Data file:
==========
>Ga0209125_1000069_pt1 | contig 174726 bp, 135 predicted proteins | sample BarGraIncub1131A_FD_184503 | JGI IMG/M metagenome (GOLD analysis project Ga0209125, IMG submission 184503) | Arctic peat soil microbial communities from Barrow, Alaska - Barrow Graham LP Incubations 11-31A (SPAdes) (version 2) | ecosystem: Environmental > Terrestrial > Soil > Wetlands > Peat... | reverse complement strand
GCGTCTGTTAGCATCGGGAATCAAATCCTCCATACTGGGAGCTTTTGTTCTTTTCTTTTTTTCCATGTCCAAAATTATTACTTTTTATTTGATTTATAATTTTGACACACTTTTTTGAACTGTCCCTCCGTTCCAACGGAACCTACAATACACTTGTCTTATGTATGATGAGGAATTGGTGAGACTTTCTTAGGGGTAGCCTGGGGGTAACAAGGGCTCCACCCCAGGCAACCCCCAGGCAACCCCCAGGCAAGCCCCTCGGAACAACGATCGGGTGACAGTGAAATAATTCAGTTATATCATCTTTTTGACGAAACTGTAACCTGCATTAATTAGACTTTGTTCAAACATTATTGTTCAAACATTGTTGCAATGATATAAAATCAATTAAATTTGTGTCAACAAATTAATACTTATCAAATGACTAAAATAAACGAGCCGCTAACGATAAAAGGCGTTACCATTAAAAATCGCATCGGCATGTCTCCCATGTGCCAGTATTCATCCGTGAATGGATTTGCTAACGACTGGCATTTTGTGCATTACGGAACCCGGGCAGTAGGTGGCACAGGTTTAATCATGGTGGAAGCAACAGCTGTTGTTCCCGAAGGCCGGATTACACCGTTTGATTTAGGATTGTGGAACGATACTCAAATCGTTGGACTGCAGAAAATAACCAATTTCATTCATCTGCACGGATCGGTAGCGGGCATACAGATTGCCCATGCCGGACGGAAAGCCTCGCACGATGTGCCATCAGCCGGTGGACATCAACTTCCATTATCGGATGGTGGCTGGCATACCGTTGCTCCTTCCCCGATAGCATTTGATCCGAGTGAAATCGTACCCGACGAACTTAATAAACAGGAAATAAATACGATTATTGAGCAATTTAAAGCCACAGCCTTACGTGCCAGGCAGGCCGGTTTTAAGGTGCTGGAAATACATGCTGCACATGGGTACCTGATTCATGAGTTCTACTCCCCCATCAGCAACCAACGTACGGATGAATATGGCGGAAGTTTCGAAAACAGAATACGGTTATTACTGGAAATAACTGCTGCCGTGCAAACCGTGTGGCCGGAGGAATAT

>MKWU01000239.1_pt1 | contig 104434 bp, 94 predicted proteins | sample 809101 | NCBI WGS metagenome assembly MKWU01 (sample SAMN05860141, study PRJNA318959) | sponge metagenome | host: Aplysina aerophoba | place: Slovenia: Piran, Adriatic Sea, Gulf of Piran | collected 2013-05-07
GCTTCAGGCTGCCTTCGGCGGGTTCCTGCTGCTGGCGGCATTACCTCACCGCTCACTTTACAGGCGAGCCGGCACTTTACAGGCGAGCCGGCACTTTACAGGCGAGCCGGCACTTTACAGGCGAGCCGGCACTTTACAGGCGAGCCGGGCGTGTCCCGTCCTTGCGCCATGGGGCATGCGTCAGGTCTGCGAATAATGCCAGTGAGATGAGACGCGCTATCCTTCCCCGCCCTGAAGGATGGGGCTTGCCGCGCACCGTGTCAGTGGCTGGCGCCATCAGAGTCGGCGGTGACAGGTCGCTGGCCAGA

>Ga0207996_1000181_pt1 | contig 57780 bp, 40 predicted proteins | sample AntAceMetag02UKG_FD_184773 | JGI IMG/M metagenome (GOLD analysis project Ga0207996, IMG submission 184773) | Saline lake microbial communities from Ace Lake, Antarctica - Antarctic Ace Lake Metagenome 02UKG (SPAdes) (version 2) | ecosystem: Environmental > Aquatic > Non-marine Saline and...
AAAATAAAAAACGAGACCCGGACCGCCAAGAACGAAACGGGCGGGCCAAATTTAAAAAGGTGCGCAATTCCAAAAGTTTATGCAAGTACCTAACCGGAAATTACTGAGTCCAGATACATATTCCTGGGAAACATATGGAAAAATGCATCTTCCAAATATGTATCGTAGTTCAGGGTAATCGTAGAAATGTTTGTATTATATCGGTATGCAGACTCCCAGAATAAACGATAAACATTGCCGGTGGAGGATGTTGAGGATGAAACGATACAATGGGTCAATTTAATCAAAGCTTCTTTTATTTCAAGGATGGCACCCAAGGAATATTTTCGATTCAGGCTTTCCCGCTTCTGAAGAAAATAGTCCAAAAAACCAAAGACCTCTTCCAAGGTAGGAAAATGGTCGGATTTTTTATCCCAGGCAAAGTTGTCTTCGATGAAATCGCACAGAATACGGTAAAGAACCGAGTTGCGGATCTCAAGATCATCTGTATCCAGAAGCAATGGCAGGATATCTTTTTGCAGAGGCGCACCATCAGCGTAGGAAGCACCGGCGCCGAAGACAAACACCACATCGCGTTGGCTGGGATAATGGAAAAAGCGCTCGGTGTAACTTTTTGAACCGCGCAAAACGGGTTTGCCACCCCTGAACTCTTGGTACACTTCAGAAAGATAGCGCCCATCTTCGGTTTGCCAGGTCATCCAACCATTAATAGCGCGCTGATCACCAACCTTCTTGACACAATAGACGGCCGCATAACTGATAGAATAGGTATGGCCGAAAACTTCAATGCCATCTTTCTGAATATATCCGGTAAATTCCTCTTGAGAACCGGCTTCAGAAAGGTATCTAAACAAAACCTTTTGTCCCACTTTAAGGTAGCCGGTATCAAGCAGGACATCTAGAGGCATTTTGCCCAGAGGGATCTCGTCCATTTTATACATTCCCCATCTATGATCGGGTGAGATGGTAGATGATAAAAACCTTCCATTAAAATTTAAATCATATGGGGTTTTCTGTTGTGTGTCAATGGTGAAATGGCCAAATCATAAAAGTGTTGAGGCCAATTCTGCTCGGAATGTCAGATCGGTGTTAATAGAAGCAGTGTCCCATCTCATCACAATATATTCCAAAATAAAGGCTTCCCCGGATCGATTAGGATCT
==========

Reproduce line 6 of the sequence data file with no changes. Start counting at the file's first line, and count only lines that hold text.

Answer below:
AAAATAAAAAACGAGACCCGGACCGCCAAGAACGAAACGGGCGGGCCAAATTTAAAAAGGTGCGCAATTCCAAAAGTTTATGCAAGTACCTAACCGGAAATTACTGAGTCCAGATACATATTCCTGGGAAACATATGGAAAAATGCATCTTCCAAATATGTATCGTAGTTCAGGGTAATCGTAGAAATGTTTGTATTATATCGGTATGCAGACTCCCAGAATAAACGATAAACATTGCCGGTGGAGGATGTTGAGGATGAAACGATACAATGGGTCAATTTAATCAAAGCTTCTTTTATTTCAAGGATGGCACCCAAGGAATATTTTCGATTCAGGCTTTCCCGCTTCTGAAGAAAATAGTCCAAAAAACCAAAGACCTCTTCCAAGGTAGGAAAATGGTCGGATTTTTTATCCCAGGCAAAGTTGTCTTCGATGAAATCGCACAGAATACGGTAAAGAACCGAGTTGCGGATCTCAAGATCATCTGTATCCAGAAGCAATGGCAGGATATCTTTTTGCAGAGGCGCACCATCAGCGTAGGAAGCACCGGCGCCGAAGACAAACACCACATCGCGTTGGCTGGGATAATGGAAAAAGCGCTCGGTGTAACTTTTTGAACCGCGCAAAACGGGTTTGCCACCCCTGAACTCTTGGTACACTTCAGAAAGATAGCGCCCATCTTCGGTTTGCCAGGTCATCCAACCATTAATAGCGCGCTGATCACCAACCTTCTTGACACAATAGACGGCCGCATAACTGATAGAATAGGTATGGCCGAAAACTTCAATGCCATCTTTCTGAATATATCCGGTAAATTCCTCTTGAGAACCGGCTTCAGAAAGGTATCTAAACAAAACCTTTTGTCCCACTTTAAGGTAGCCGGTATCAAGCAGGACATCTAGAGGCATTTTGCCCAGAGGGATCTCGTCCATTTTATACATTCCCCATCTATGATCGGGTGAGATGGTAGATGATAAAAACCTTCCATTAAAATTTAAATCATATGGGGTTTTCTGTTGTGTGTCAATGGTGAAATGGCCAAATCATAAAAGTGTTGAGGCCAATTCTGCTCGGAATGTCAGATCGGTGTTAATAGAAGCAGTGTCCCATCTCATCACAATATATTCCAAAATAAAGGCTTCCCCGGATCGATTAGGATCT